In one of internal projects we got a situation where our log management system was displaying entries from NLog in wrong “logical” order, despite being explicitly ordered by timestamp.

Here are few insights I got after investigating the case.

Let’s create a basic example to show the problem.

for (var i = 0; i < 100; i++ )
    _log.Info($"Iteration {i}: {DateTime.Now.ToString("HH:mm:ss.fffffff")}");

If we run this code with default NLog configuration, we will get output like this:

2016-07-11 16:14:23.8486343 Iteration 0: 16:14:23.8486343
2016-07-11 16:14:23.8486343 Iteration 1: 16:14:23.8496384
2016-07-11 16:14:23.8486343 Iteration 2: 16:14:23.8506392
2016-07-11 16:14:23.8486343 Iteration 3: 16:14:23.8526399
2016-07-11 16:14:23.8486343 Iteration 4: 16:14:23.8536741
2016-07-11 16:14:23.8486343 Iteration 5: 16:14:23.8546388
2016-07-11 16:14:23.8566766 Iteration 6: 16:14:23.8566766
2016-07-11 16:14:23.8566766 Iteration 7: 16:14:23.8576574
2016-07-11 16:14:23.8566766 Iteration 8: 16:14:23.8596377
2016-07-11 16:14:23.8566766 Iteration 9: 16:14:23.8596377
2016-07-11 16:14:23.8566766 Iteration 10: 16:14:23.8606376
2016-07-11 16:14:23.8566766 Iteration 11: 16:14:23.8606376
2016-07-11 16:14:23.8566766 Iteration 12: 16:14:23.8616403

As you see, multiple log entries are recorder with same timestamp (but check the timestamps in the message - they are much more varied). This looks fine if you’re looking in a console or in a single log file. But it will get quite annoying if you’re querying your log storage system and ordering results by time - sort order will be not what you would expect.

If we dig deeper in this problem, we will discover that NLog, has a mechanism called TimeSource. This provider is used to get the current time for each instance of LogEventInfo class created for every log entry in your application. There are a total of 4 different time source implementations, and, of course, you can create your own, if you please.

The default implementation of NLog’s time source is optimized for performance and caches the values that are being returned. Caching logic uses Environment.TickCount intervals to return time stamps for new log entries. And the resolution of TickCount property is limited to resolution of system timer which is not a fixed value but typically varies in the 10-16 ms range.

As a result, with default configuration, you get a timestamp resolution of ~15 milliseconds for your log entries.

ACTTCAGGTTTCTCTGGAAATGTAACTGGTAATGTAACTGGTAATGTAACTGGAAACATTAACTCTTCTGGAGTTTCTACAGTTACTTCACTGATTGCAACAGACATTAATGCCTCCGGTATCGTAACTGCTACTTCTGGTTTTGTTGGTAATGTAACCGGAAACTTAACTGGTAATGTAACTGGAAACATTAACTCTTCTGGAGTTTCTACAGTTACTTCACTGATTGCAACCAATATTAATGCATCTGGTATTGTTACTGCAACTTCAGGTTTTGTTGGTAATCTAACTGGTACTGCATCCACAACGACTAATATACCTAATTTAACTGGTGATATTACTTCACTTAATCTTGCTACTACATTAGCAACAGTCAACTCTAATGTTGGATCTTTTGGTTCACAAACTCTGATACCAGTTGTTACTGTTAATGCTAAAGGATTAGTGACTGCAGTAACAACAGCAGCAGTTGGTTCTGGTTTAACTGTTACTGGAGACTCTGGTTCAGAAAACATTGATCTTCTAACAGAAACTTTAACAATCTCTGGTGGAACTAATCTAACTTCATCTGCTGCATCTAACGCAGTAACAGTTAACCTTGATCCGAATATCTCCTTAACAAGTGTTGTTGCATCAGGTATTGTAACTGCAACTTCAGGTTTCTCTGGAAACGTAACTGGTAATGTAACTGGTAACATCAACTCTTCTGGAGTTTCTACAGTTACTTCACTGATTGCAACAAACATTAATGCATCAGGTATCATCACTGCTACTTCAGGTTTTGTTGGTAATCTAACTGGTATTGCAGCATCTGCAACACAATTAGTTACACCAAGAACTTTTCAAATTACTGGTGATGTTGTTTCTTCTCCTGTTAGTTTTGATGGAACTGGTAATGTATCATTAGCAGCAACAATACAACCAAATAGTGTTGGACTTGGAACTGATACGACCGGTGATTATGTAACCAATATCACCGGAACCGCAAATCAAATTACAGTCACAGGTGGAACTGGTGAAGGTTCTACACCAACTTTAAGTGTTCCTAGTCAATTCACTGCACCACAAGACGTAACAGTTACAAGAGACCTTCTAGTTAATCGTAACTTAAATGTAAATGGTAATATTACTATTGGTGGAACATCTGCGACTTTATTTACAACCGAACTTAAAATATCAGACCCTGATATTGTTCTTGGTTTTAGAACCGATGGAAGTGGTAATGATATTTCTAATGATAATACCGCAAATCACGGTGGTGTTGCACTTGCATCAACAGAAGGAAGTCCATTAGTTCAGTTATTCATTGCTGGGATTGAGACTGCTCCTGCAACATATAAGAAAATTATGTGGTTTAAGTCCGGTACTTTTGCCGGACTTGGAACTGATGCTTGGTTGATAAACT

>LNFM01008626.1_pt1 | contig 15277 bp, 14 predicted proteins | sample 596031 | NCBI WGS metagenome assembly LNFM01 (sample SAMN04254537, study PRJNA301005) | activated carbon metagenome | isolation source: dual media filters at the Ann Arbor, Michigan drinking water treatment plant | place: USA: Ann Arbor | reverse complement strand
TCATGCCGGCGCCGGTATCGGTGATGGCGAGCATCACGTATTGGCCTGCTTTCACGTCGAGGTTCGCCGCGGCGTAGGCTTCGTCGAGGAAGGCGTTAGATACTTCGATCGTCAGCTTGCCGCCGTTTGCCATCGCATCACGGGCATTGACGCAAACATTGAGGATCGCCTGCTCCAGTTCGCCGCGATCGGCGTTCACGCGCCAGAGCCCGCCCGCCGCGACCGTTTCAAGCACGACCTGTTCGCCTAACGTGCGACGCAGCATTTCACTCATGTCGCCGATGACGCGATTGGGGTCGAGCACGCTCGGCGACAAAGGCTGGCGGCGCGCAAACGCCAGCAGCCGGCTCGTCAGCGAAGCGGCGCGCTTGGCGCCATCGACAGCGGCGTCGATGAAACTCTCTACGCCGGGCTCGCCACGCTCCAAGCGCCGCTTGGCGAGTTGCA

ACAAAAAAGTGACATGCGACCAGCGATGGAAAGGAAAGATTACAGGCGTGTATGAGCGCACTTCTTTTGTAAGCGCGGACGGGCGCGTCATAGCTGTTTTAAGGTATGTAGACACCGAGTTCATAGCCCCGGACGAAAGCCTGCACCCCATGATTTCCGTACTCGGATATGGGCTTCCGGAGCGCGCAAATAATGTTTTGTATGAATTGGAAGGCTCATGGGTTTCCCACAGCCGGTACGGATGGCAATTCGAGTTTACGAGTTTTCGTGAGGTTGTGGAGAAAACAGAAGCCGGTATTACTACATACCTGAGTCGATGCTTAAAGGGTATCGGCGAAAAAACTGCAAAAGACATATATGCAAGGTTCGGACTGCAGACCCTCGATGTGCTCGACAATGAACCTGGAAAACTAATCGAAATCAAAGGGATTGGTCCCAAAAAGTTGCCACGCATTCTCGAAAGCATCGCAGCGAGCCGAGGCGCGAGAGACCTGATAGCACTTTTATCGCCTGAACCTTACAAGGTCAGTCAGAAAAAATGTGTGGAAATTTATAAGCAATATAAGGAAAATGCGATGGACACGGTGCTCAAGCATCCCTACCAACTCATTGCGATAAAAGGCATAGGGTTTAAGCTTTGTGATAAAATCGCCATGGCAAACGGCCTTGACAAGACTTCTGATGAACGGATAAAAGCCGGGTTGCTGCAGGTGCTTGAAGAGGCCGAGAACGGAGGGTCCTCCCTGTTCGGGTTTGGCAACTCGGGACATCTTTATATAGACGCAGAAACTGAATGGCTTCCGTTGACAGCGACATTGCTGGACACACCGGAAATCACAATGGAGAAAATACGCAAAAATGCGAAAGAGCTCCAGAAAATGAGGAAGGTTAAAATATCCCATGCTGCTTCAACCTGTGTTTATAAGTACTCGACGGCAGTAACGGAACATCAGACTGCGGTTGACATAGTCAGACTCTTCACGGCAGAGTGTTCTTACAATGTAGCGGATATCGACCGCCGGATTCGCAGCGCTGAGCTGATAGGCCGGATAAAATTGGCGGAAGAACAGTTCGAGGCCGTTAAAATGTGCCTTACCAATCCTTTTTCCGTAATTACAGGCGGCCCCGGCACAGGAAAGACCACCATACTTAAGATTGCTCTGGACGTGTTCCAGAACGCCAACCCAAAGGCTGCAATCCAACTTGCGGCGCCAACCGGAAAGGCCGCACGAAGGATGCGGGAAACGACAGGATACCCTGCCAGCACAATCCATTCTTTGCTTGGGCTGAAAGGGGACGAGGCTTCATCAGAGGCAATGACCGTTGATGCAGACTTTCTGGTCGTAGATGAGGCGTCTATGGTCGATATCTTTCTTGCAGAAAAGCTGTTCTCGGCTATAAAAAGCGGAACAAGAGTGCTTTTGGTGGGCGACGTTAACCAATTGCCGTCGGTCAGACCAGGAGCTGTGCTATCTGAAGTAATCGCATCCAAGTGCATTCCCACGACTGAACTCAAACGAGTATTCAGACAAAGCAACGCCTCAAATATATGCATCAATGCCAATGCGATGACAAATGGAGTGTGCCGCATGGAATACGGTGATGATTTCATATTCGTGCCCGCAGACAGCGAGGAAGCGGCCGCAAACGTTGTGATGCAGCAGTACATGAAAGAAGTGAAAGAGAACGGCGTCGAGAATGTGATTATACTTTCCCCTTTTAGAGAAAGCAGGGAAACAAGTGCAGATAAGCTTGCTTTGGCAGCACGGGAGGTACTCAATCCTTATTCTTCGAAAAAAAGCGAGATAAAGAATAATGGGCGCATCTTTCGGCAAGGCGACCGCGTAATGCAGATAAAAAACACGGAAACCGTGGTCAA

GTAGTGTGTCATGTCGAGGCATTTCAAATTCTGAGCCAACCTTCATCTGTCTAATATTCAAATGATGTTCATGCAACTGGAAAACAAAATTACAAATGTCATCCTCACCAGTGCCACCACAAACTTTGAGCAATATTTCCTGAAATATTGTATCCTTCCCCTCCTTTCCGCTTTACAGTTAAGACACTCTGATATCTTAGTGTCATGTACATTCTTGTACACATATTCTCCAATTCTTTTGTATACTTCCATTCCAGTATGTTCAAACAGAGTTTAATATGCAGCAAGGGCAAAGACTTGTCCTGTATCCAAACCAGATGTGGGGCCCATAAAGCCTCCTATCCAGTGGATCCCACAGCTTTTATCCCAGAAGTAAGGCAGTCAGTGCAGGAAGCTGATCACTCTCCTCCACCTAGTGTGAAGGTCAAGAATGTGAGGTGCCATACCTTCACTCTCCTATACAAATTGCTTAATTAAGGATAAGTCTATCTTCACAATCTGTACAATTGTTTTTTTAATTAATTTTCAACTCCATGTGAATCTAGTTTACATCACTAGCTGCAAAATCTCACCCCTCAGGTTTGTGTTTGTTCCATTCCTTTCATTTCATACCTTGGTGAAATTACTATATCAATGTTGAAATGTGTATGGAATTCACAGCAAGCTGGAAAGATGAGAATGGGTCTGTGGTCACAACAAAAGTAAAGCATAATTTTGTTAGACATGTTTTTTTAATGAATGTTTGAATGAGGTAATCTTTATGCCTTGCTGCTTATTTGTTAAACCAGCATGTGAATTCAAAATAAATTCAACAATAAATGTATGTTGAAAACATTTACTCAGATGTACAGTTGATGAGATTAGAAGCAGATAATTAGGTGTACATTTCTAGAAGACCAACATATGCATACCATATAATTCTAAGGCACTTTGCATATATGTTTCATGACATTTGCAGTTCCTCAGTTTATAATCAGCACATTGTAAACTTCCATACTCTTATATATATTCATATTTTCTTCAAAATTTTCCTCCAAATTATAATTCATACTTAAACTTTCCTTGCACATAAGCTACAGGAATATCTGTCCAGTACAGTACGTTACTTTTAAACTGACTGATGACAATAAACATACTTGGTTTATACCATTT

Luckily, NLog provides other implementations of TimeSource. They are documented to an extend here. The default is the FastLocal and is has the caching behaviour I described above. FastUTC is using a similar caching approach but returning UTC timestamps. AccurateLocal and AccurateUTC, theoretically, should be better bets if you want a more precise timestamps in your log entries.

If we change our NLog configuration to use a more accurate time source:

  <time type="AccurateUTC" />

… then we will get a quite different picture in the output:

2016-07-11 21:20:32.5920090 Iteration 0: 23:20:32.5889709
2016-07-11 21:20:32.5939717 Iteration 1: 23:20:32.5929728
2016-07-11 21:20:32.5949707 Iteration 2: 23:20:32.5949707
2016-07-11 21:20:32.5959701 Iteration 3: 23:20:32.5959701
2016-07-11 21:20:32.6310051 Iteration 4: 23:20:32.6310051
2016-07-11 21:20:32.6330058 Iteration 5: 23:20:32.6330058
2016-07-11 21:20:32.6340033 Iteration 6: 23:20:32.6340033
2016-07-11 21:20:32.6370016 Iteration 7: 23:20:32.6370016
2016-07-11 21:20:32.6400059 Iteration 8: 23:20:32.6400059
2016-07-11 21:20:32.6766186 Iteration 9: 23:20:32.6766186
2016-07-11 21:20:32.6795909 Iteration 10: 23:20:32.6795909
2016-07-11 21:20:32.6826277 Iteration 11: 23:20:32.6826277
2016-07-11 21:20:32.6835886 Iteration 12: 23:20:32.6835886

Now we got a much better results: our logging timestamps are matching quite nicely timestamps from our message generated by DateTime.Now!

Both of the accurate time sources are using respectively current values of DateTime: DateTime.Now and DateTime.UtcNow. And this is giving us a better result, with timestamp resolution closer to 1 ms.

I actually wondered, how much is the difference in performance will be between fast and accurate TimeSource implementations? BenchmarkDotNet to the rescue! I quickly put together a benchmark that measured the difference between using different time sources. Results are quite interesting:

Method Median StdDev
FastLocal 5.7752 ns 0.3450 ns
FastUtc 5.8330 ns 0.4939 ns
AccurateLocal 784.4354 ns 61.6136 ns
AccurateUtc 7.0547 ns 0.3934 ns

Quite telling: fast implementations are the fastest but, as we’ve seen before, timestamps are cached and not that precise. AccurateUTC is a very close runner. If you’re asking, why is this not the default time source, the response probably will be the dreaded backward compatibility, as time sources were added around NLog 2.x.

Summing up

If you care about timestamps in your logs, change the default TimeSource to AccurateUTC. There’s a very small performance overhead, but you will get a much better accuracy and all your timestamps will be in UTC. Actually, the second gain (UTC timestamps), is extremely valuable when you have to deal with logging in complex or geographically distributed applications. So, please, consider it.